This means that increasing the number of light nodes performing DAS allows for larger blocks (i.e., with more transactions), while still keeping DAS feasible for resource-limited light nodes. However, in order to validate block headers, Celestia light nodes need to download the 4k intermediate Merkle roots.

For a block data size of $n^2$ bytes, this means that every light node must download O(n) bytes. Therefore, any improvement in the bandwidth capacity of Celestia light nodes has a quadratic effect on the throughput of Celestia's DA layer.

### Fraud proofs of incorrectly extended data

The requirement of downloading the 4k intermediate Merkle roots is a consequence of using a 2-dimensional Reed-Solomon encoding scheme. Alternatively, DAS could be designed with a standard (i.e., 1-dimensional) Reed-Solomon encoding, where the original data is split into k chunks and extended with k additional chunks of parity data. Since the block data commitment is the Merkle root of the 2k resulting data chunks, light nodes no longer need to download O(n) bytes to validate block headers.

The downside of the standard Reed-Solomon encoding is dealing with malicious block producers that generate the extended data incorrectly.

This is possible as **Celestia does not require a majority of the consensus
(i.e., block producers) to be honest to guarantee data availability.**
Thus, if the extended data is invalid, the original data might not be
recoverable, even if the light nodes are sampling sufficient unique chunks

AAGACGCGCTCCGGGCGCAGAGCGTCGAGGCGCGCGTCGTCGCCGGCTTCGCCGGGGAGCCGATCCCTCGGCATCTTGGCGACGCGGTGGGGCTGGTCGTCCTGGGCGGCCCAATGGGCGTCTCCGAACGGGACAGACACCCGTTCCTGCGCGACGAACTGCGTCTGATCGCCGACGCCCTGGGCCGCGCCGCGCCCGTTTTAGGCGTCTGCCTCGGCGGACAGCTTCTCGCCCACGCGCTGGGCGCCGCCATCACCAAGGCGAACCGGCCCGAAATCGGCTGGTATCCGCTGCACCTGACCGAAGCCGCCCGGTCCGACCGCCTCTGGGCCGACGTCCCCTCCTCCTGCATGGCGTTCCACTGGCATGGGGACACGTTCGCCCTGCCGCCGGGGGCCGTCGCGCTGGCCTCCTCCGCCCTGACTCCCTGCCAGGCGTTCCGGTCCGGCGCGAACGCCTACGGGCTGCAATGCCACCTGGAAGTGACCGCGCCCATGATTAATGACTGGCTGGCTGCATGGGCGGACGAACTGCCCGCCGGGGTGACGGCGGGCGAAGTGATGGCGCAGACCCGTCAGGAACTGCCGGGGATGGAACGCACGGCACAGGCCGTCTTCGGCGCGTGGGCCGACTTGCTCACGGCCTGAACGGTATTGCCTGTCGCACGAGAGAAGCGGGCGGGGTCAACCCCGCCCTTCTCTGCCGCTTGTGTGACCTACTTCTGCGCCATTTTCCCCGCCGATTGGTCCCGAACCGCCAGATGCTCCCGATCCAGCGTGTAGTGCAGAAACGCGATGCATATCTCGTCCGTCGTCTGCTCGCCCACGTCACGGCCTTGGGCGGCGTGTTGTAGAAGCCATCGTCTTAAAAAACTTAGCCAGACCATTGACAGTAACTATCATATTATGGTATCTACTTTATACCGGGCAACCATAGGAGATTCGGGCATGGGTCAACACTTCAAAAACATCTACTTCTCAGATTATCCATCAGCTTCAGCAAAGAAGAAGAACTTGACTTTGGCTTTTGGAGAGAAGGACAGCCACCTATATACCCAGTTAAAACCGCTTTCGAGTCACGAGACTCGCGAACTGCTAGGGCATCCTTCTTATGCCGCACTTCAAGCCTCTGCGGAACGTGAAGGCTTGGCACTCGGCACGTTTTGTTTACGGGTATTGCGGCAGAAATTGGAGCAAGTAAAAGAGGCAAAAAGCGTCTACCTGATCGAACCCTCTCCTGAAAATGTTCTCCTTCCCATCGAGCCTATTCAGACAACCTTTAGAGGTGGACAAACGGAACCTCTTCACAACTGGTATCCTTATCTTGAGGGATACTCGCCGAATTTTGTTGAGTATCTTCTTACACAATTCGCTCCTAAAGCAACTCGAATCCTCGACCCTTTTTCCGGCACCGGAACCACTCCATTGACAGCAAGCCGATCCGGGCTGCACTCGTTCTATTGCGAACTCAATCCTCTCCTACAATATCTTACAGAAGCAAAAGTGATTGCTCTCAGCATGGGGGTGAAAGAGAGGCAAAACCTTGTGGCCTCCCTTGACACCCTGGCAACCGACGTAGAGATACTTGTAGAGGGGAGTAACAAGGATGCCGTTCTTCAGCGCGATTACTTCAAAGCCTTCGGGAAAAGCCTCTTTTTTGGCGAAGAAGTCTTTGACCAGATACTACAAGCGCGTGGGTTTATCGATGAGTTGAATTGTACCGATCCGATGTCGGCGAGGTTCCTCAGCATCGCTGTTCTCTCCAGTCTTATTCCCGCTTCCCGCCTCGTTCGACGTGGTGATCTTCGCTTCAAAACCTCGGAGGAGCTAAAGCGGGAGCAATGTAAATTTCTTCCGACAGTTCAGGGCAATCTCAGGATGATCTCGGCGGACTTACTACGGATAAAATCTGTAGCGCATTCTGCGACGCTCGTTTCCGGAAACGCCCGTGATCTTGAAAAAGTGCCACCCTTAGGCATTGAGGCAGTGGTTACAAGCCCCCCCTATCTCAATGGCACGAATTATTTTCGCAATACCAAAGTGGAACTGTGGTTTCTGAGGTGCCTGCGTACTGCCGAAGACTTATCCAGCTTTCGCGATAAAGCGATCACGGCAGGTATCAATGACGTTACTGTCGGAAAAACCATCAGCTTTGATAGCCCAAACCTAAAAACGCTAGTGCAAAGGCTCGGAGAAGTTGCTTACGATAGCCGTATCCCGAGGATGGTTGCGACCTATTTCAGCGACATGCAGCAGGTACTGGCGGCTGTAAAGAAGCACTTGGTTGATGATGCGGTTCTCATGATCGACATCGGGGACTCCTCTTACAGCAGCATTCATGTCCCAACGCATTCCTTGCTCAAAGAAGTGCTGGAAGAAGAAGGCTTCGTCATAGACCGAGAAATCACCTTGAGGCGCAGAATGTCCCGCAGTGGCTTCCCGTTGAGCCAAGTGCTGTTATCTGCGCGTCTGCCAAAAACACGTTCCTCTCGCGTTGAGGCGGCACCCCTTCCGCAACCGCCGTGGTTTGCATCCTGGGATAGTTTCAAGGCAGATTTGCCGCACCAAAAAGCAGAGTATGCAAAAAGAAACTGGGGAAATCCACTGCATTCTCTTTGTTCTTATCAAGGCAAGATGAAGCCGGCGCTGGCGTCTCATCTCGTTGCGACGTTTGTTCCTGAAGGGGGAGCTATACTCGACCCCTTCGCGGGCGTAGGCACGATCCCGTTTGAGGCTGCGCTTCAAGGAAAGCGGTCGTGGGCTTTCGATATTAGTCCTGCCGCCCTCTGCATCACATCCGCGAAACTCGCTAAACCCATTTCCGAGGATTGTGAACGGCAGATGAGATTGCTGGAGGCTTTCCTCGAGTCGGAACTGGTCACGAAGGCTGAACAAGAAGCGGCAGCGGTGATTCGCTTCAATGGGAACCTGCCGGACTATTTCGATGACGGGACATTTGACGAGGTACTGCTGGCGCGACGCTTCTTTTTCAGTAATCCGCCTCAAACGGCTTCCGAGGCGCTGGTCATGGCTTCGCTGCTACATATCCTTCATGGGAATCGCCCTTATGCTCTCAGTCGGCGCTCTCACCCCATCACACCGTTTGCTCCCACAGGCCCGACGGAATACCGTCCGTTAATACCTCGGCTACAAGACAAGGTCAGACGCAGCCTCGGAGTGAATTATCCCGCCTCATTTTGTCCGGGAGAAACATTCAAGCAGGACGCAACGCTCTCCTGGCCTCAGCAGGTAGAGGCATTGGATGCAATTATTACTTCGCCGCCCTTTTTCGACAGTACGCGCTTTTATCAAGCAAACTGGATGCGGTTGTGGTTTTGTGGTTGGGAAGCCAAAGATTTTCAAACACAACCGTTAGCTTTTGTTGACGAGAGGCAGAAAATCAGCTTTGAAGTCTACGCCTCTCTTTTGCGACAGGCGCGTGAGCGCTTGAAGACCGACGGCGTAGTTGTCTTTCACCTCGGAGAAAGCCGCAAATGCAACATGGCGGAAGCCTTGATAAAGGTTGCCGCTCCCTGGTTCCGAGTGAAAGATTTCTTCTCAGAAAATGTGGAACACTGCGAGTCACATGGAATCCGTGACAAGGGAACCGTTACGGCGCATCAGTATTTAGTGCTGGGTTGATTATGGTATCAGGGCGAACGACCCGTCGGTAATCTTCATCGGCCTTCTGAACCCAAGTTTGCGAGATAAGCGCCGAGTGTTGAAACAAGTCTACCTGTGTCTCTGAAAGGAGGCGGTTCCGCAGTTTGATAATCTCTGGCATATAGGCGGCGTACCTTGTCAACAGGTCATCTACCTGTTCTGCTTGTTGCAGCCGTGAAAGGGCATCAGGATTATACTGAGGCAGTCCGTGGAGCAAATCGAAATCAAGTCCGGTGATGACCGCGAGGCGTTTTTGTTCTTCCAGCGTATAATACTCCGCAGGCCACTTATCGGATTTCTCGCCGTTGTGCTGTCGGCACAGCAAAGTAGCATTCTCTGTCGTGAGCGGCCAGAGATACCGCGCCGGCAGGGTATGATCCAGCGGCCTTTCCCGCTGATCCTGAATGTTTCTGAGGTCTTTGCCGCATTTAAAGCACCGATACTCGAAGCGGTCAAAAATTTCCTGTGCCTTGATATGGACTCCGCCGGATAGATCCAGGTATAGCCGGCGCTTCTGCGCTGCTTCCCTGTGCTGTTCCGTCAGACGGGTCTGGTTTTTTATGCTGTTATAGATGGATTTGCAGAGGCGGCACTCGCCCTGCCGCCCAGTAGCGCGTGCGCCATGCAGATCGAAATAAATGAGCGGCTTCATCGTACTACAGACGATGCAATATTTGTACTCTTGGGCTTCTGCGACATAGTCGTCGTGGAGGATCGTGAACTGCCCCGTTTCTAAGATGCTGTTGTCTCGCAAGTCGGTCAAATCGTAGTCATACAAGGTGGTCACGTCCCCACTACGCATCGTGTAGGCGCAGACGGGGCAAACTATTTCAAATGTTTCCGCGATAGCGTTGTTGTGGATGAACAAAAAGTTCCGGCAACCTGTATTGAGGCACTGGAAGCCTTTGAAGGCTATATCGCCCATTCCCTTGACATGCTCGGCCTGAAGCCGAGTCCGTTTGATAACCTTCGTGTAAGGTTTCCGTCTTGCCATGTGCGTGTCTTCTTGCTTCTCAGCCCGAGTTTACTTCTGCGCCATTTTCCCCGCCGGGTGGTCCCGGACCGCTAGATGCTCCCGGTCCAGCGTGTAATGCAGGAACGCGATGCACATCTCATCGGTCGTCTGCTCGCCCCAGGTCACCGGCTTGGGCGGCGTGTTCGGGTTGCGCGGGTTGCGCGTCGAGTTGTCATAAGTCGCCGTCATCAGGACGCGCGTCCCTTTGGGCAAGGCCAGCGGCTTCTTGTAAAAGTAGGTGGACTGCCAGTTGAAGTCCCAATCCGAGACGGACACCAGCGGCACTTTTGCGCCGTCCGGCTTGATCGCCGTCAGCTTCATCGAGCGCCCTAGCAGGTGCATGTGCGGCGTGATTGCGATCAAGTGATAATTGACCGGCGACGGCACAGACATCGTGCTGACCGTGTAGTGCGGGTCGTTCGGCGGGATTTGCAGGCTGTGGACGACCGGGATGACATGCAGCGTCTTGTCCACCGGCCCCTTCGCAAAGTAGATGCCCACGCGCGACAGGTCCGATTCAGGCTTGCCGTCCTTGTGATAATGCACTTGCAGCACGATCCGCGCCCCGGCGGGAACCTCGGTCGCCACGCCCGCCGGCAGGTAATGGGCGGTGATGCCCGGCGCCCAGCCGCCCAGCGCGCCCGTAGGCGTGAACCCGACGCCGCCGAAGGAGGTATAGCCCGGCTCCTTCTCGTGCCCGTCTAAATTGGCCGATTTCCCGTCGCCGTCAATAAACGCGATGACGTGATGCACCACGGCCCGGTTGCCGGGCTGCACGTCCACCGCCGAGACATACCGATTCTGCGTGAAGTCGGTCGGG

(i.e., at least k for a standard encoding and k × k for a 2-dimensional encoding).

As a solution, *Fraud Proofs of Incorrectly Generated Extended Data* enable
light nodes to reject blocks with invalid extended data. Such proofs require
reconstructing the encoding and verifying the mismatch. With standard Reed-Solomon
encoding, this entails downloading the original data, i.e., $n^2$ bytes.
Contrastingly, with 2-dimensional Reed-Solomon encoding, only O(n) bytes are
required as it is sufficient to verify only one row or one column of the
extended matrix.

## Namespaced Merkle Trees (NMTs)

Celestia partitions the block data into multiple namespaces, one for every application (e.g., rollup) using the DA layer. As a result, every application needs to download only its own data and can ignore the data of other applications.

For this to work, the DA layer must be able to prove that the provided data is complete, i.e., all the data for a given namespace is returned. To this end, Celestia is using Namespaced Merkle Trees (NMTs).